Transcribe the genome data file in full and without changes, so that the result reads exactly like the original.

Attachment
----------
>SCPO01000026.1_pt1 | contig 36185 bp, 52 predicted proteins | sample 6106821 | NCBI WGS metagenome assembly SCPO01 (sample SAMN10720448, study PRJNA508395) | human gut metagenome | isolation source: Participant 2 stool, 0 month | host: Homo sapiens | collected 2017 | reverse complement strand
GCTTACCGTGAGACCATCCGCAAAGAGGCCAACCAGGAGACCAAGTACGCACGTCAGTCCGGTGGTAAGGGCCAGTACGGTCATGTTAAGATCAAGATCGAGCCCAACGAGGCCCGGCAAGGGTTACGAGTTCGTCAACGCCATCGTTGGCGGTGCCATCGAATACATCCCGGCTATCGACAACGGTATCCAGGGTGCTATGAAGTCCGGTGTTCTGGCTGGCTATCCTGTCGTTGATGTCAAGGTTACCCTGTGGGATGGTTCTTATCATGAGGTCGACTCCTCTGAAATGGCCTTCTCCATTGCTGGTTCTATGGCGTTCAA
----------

>SCPO01000026.1_pt1 | contig 36185 bp, 52 predicted proteins | sample 6106821 | NCBI WGS metagenome assembly SCPO01 (sample SAMN10720448, study PRJNA508395) | human gut metagenome | isolation source: Participant 2 stool, 0 month | host: Homo sapiens | collected 2017 | reverse complement strand
GCTTACCGTGAGACCATCCGCAAAGAGGCCAACCAGGAGACCAAGTACGCACGTCAGTCCGGTGGTAAGGGCCAGTACGGTCATGTTAAGATCAAGATCGAGCCCAACGAGGCCCGGCAAGGGTTACGAGTTCGTCAACGCCATCGTTGGCGGTGCCATCGAATACATCCCGGCTATCGACAACGGTATCCAGGGTGCTATGAAGTCCGGTGTTCTGGCTGGCTATCCTGTCGTTGATGTCAAGGTTACCCTGTGGGATGGTTCTTATCATGAGGTCGACTCCTCTGAAATGGCCTTCTCCATTGCTGGTTCTATGGCGTTCAA